The nature of this force showed that whoever had sent it not only knew what they were doing, but likewise did not want to take any chances. Over half of it was made up of small, oblong and predatory Thorns, which now were speeding further and further ahead of the other ships as their infamously fast sublight drives accrued strength. Behind them came a couple of Nhuul Parasites, their mechanical mandibles already poised to sink into the enemy's hull. Some way to the side, a single Tlaelon Scavenger, not as minuscule in comparison to the Friedrich Lochland as the others, flew in a way that would have been cautious had it not been a machine, occasionally swerving evasively to one side or the other.

But it was the last of the drone ships that truly laid the Coalition's intentions bare. Advancing much slower than its escorts, yet not the less threatening for it, a Nfaal Devastator was making its way towards the old Resiliant and its charges. The vast, gleaming bulk was partly obscured by the crackling of its shields, stronger by orders of magnitude than those on the Parasites, but what could be glimpsed of it, from the vicious spike of its spinal projector, flanked by what seemed to be purely ornamental steel jaws, to the grates running along its armoured back, eerily similar to some gigantic monster's ribcage, seemed to be there solely to flaunt the construct's deadly purpose.

As the Lochland began to turn about, three of the Thorns abruptly accelerated and shot forward so suddenly they became for a moment a blur on the sensors. However, they were not headed towards the battlecruiser itself. Turning aside by a slight angle, they moved to intercept the mining ships, cutting off the shortest route out of the gravity well. At the same time, the other two, followed by the Parasites, charged the larger craft head-on in a bid to distract it from the threat to the miners. Beams of pale-green light flashed from their prows, and the Nhuul began to pulse with ominous light-blue luminescence as they charged up their unmakers.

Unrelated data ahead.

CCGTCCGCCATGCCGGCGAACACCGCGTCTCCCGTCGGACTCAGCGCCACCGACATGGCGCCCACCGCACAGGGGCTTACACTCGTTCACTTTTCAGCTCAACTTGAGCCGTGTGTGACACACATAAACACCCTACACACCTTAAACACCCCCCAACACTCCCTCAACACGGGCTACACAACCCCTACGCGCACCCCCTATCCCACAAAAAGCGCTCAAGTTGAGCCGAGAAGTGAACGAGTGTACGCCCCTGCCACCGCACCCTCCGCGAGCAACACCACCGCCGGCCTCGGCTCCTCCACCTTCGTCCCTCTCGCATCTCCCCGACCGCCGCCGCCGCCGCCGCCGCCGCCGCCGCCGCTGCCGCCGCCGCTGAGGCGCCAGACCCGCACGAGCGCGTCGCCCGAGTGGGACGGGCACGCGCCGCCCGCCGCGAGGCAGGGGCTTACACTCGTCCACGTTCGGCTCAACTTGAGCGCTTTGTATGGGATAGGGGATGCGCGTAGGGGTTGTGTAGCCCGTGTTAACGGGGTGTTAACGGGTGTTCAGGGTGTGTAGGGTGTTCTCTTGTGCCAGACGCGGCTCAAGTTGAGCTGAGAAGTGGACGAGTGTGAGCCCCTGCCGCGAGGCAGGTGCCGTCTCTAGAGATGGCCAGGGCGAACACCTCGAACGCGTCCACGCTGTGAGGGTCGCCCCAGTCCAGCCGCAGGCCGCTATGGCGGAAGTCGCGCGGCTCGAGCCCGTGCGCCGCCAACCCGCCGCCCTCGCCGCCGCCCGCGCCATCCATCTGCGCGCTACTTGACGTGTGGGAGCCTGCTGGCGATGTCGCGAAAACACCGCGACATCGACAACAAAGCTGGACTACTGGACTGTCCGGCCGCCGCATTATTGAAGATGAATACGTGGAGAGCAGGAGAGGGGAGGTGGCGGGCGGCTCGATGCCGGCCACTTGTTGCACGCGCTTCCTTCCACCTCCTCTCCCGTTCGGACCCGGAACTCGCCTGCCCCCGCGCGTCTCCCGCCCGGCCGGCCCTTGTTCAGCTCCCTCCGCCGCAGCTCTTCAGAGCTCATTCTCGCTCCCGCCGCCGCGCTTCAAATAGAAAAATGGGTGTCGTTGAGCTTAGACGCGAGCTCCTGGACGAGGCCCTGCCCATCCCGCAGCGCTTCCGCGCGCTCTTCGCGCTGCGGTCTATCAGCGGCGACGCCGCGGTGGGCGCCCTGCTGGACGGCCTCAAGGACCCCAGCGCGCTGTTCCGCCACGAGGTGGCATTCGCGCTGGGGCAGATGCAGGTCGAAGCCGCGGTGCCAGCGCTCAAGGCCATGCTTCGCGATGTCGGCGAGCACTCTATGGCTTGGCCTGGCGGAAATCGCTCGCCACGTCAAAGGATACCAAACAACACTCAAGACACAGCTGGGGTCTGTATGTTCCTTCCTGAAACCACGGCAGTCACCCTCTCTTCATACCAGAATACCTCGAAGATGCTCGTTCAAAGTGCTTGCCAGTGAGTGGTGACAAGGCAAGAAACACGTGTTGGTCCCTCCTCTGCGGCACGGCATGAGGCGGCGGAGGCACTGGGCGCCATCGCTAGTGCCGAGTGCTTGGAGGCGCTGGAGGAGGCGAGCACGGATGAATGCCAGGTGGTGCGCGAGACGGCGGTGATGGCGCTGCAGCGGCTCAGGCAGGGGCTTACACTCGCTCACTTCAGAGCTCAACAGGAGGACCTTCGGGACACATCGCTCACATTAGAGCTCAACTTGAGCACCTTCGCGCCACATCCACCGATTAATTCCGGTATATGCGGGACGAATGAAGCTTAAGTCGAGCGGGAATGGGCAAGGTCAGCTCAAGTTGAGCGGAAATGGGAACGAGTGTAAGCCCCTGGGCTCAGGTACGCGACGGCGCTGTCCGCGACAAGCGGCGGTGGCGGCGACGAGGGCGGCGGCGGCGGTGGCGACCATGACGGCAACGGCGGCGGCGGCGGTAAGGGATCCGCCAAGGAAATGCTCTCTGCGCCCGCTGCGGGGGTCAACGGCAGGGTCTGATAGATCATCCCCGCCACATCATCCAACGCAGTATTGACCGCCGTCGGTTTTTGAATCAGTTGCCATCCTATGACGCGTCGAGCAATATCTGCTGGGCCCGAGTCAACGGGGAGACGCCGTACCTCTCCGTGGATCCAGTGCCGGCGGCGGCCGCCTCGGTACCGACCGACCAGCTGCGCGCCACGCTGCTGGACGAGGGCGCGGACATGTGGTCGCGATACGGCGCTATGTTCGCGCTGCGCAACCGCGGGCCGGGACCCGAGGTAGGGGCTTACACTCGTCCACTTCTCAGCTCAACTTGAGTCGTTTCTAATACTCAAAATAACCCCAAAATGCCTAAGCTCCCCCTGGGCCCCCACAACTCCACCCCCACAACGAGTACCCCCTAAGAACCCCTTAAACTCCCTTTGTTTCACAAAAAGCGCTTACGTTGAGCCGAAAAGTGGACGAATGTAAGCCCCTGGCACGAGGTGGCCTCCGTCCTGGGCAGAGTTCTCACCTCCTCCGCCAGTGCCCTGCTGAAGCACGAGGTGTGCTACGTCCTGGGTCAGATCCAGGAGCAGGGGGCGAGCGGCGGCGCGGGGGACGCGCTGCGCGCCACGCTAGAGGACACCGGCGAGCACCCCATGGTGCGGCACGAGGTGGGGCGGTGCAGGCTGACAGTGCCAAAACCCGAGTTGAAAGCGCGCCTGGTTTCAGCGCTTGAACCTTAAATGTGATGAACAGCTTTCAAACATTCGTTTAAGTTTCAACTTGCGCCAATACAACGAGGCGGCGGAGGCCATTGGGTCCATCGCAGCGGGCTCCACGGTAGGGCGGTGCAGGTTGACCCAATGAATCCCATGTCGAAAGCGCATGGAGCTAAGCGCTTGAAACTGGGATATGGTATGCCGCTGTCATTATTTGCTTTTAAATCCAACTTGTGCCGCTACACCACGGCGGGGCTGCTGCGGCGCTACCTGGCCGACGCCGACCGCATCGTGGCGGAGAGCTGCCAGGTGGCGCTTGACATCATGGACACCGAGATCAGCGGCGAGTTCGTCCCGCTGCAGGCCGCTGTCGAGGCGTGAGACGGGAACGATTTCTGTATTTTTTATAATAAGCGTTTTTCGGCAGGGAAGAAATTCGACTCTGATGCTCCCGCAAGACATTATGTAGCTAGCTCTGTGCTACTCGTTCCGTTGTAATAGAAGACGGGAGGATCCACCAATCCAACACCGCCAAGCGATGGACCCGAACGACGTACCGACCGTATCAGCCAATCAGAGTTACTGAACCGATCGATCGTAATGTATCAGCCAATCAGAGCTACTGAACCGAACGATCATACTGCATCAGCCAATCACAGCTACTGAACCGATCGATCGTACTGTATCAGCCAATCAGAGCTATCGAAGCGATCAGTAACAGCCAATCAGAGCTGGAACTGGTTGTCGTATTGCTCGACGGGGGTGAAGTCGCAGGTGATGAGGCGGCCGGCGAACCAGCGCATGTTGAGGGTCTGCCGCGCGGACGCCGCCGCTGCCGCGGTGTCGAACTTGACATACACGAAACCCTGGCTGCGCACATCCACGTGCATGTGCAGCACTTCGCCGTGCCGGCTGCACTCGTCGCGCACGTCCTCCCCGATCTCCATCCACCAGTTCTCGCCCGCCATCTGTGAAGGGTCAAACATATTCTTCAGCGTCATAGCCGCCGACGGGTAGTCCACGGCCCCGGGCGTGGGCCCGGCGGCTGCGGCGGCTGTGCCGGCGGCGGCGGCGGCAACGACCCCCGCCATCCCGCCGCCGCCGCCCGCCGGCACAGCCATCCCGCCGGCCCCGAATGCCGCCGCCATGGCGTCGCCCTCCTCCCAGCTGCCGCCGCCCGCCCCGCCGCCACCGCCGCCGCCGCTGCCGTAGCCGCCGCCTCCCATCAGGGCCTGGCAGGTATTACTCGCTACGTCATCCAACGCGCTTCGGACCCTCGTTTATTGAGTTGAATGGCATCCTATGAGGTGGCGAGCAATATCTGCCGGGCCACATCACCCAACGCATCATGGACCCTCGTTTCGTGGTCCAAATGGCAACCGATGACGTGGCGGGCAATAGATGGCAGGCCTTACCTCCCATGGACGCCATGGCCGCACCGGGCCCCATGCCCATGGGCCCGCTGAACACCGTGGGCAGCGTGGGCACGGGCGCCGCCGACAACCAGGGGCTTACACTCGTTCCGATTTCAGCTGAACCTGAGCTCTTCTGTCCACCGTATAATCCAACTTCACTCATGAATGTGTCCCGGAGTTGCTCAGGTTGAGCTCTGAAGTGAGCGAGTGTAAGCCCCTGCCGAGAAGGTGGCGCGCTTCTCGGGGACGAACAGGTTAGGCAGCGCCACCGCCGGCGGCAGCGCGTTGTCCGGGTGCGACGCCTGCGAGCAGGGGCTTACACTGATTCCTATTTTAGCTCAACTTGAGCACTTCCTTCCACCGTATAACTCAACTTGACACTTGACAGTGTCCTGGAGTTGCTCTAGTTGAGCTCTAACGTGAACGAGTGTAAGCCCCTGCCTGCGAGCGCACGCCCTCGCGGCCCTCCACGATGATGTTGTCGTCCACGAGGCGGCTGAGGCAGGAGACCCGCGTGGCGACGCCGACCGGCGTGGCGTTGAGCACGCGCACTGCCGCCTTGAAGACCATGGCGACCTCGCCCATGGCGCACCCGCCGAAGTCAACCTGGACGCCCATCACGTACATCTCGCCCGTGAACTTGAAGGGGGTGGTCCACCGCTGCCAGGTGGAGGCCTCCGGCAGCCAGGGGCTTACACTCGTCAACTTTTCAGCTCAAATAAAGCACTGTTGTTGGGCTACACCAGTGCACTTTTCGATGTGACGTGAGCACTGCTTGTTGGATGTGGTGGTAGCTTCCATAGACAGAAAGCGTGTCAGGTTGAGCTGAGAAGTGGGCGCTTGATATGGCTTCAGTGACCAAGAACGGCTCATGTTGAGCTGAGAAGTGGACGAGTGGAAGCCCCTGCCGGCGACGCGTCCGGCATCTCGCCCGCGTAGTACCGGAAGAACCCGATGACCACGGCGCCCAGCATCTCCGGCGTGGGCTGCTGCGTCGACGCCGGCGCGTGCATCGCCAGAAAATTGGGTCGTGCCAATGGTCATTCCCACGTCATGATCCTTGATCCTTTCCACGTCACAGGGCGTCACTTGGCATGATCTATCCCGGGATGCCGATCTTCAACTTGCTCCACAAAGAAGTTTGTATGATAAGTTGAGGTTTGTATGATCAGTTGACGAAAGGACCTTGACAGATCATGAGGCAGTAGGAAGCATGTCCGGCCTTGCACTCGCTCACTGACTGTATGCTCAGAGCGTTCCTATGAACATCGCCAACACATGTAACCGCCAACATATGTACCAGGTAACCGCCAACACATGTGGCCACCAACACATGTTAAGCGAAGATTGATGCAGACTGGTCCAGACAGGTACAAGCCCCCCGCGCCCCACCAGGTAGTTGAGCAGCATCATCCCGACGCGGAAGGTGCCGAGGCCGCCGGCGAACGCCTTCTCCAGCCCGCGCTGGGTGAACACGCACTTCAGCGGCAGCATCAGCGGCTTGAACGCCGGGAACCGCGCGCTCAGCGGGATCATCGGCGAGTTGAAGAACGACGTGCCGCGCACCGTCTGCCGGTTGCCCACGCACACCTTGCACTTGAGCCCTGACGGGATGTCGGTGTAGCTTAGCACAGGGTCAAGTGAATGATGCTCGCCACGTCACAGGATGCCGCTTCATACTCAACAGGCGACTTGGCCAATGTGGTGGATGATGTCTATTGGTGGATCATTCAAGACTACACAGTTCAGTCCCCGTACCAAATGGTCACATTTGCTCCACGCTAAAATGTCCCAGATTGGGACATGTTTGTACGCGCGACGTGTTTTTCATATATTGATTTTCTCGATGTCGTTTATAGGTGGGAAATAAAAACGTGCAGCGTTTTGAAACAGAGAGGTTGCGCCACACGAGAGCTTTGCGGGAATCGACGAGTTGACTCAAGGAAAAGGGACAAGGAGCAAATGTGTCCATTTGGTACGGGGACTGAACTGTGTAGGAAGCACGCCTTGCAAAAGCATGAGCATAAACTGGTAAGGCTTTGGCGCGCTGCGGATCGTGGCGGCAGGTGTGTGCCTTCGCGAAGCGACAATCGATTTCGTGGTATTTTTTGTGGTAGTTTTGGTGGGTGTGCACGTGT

Lochland watched the various ships manevuering about intently. His own vessel had barely completed its turn, and there was plenty of time to intercept the group heading for the miners. But that would expose him to the second group...ah well, he'd already committed to protecting the miners, might as well go all out. "Match vectors with Bogey 2, I don't want them reaching the miners. Railgun batteries to full offensive fire, smaller vessels are the priority targets. I want all missile launchers on rapid fire mode, double broadsides on Bogey 2, a mix of standoff warheads and proximity nukes. Main graser batteries, target Bogey 2. Disable engines if you can, but whatever you do don't let them reach the miners."

"What about Bogey 1?" Vana asked, referring to the group of ships targetting Friedrich Lochland itself.